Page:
EU-China trade has increased dramatically in recent years. China is the EU’s biggest source of imports by far, and has also become one of the EU’s fastest growing export markets. The EU has also become China’s biggest source of imports. China and Europe now trade well over €1 billion a day…
From 25-28 April 2013, the EU High Representative for Foreign Affairs and Security Policy/Vice President of European Commission Catherine Ashton paid an official visit to China.
The EU’s first high-level meetings with the new Chinese leadership were an opportunity to strengthen and deepen the EU-China relationship.
The EU-China Strategic Partnership, which is based on the 1985 EU China trade and cooperation agreement, has grown to include foreign affairs, security matters and international challenges such as climate change and global economy governance.
The EU and China are world players. The EU is China’s biggest trading partner, while China is the EU’s largest source of imports and 2:nd largest two-way trading partner. The trade and investment relationship is a major source of wealth, jobs, development and innovation for both sides.
The issues that the EU and China discuss during their regular meetings are organised around 3 ‘pillars’: political dialogue, economic and sectoral dialogue and people to people dialogue.
Human rights are discussed as part of the regular political dialogues and – since 1995 – during specific human rights dialogues.
Two rounds of the dialogue take place every year, one under each EU Presidency. It allows the EU to channel all issues of concern (such as the death penalty, re-education through labour, ethnic minorities’ rights, civil and political freedoms etc.) in a forum where China is committed to responding. The dialogue, together with pressure from other international partners, has contributed to yield some concrete results (visits to China by the UN Commissioner for Human Rights, signing of the UN Covenanton Civil and Political Rights, signing and ratification of the UN Covenant on Social, Economic and Cultural Rights, release of prisoners, setting up of Commission co-operation projects etc.)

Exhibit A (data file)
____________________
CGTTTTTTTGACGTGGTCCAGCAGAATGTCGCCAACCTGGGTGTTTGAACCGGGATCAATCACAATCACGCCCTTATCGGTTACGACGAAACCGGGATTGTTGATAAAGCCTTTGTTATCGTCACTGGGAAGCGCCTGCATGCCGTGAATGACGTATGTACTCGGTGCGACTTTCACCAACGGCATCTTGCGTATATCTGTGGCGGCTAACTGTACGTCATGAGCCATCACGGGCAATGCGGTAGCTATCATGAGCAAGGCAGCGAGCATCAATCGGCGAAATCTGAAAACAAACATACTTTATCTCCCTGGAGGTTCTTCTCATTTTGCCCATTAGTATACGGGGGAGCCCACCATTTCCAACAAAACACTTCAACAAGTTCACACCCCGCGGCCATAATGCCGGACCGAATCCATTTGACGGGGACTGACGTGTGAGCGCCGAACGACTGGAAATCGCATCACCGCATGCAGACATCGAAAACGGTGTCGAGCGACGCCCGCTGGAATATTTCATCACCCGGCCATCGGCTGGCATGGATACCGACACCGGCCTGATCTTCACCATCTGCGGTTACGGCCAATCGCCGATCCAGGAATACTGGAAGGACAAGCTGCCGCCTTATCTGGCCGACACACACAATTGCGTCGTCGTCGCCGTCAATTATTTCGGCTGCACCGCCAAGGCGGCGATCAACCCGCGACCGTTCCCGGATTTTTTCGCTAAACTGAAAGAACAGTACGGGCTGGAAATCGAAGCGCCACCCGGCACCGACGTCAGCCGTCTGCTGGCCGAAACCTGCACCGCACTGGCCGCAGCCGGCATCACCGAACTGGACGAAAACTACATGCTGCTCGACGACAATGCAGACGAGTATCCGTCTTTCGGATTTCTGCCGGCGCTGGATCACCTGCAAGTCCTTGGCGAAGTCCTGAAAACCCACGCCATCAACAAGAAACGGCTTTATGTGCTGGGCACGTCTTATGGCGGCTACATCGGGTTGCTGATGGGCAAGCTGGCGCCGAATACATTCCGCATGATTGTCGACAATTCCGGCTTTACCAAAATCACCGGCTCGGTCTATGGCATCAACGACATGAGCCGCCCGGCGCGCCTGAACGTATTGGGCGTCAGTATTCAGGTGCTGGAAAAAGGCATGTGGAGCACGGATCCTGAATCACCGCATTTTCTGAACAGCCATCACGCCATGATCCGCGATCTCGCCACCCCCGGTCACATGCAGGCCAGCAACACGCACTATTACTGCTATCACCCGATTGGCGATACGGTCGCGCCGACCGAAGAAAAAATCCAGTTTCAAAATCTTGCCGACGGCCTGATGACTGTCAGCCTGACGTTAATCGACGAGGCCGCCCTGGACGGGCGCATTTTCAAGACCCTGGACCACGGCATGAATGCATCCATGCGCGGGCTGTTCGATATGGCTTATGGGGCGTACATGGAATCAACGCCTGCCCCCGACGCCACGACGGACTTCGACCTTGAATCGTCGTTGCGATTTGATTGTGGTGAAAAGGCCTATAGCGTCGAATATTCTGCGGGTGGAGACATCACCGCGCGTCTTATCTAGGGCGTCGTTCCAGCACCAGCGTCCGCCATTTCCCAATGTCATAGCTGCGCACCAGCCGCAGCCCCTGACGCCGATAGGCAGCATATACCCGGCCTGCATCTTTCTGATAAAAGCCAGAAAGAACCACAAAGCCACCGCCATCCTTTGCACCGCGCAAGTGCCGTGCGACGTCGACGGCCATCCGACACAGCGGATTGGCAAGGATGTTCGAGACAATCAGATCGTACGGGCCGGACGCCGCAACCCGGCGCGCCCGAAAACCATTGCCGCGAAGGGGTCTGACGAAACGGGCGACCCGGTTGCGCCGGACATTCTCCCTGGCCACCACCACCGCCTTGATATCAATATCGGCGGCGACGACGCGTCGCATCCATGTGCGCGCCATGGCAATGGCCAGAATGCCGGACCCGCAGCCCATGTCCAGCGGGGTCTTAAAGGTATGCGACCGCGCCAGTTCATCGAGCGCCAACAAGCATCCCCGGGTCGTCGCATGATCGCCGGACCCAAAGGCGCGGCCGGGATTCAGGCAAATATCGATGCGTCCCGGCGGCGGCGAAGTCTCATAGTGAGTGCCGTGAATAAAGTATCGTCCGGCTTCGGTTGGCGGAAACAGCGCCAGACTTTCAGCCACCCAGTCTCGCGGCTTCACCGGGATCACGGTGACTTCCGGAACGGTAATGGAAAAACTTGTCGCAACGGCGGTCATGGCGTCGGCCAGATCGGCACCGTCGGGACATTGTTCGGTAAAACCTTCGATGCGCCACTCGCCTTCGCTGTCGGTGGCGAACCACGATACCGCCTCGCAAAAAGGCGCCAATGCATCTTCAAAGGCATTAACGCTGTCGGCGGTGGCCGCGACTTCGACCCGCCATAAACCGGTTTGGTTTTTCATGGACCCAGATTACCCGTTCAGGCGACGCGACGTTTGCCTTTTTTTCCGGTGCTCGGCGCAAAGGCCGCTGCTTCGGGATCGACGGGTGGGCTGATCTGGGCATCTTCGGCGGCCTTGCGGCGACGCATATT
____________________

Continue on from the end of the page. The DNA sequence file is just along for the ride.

But what we should wonder is how hard EU REALLY are working to solve the human rights issues in China, since they are terrified of losing out on all the money China spends on EU? Europe is in crisis, more and more people want out and tax money are being spent on bailing countries out of their financial crisis.
So while EU loves the cheap things that pours out of China and other Asian countries, get all misty eyed when they dream of all the money China can bring, they don’t seem to active in trying to do something for all those men, women and children who suffers under communist China. Although they are VERY fast in pointing out if a EU country breach the human rights!
Take this example of a convicted rapist and paedophile that will receive damages from the British government after a European court found his human rights had been breached. Somali national Mustafa Abdi, who was sentenced to eight years in jail in 1998 for rape and indecency with a child, was unlawfully detained for two-and-a-half years as he awaited deportation, the European Courts of Human Rights said. Huffington Post Or the case where a Sudanese paedophile who was part of a group of immigrants who lured schoolgirls to a house for sex cannot be deported because he is a member of a ”persecuted tribe”, it was disclosed at the High Court yesterday.
But yet EU gives NO support for Tibetans who WILL for certain be imprisoned and probably tortured.
So while EU are power and money crazy, human rights is nothing they really are bothered with as long as they are on China’s good side. (Which side that can be…)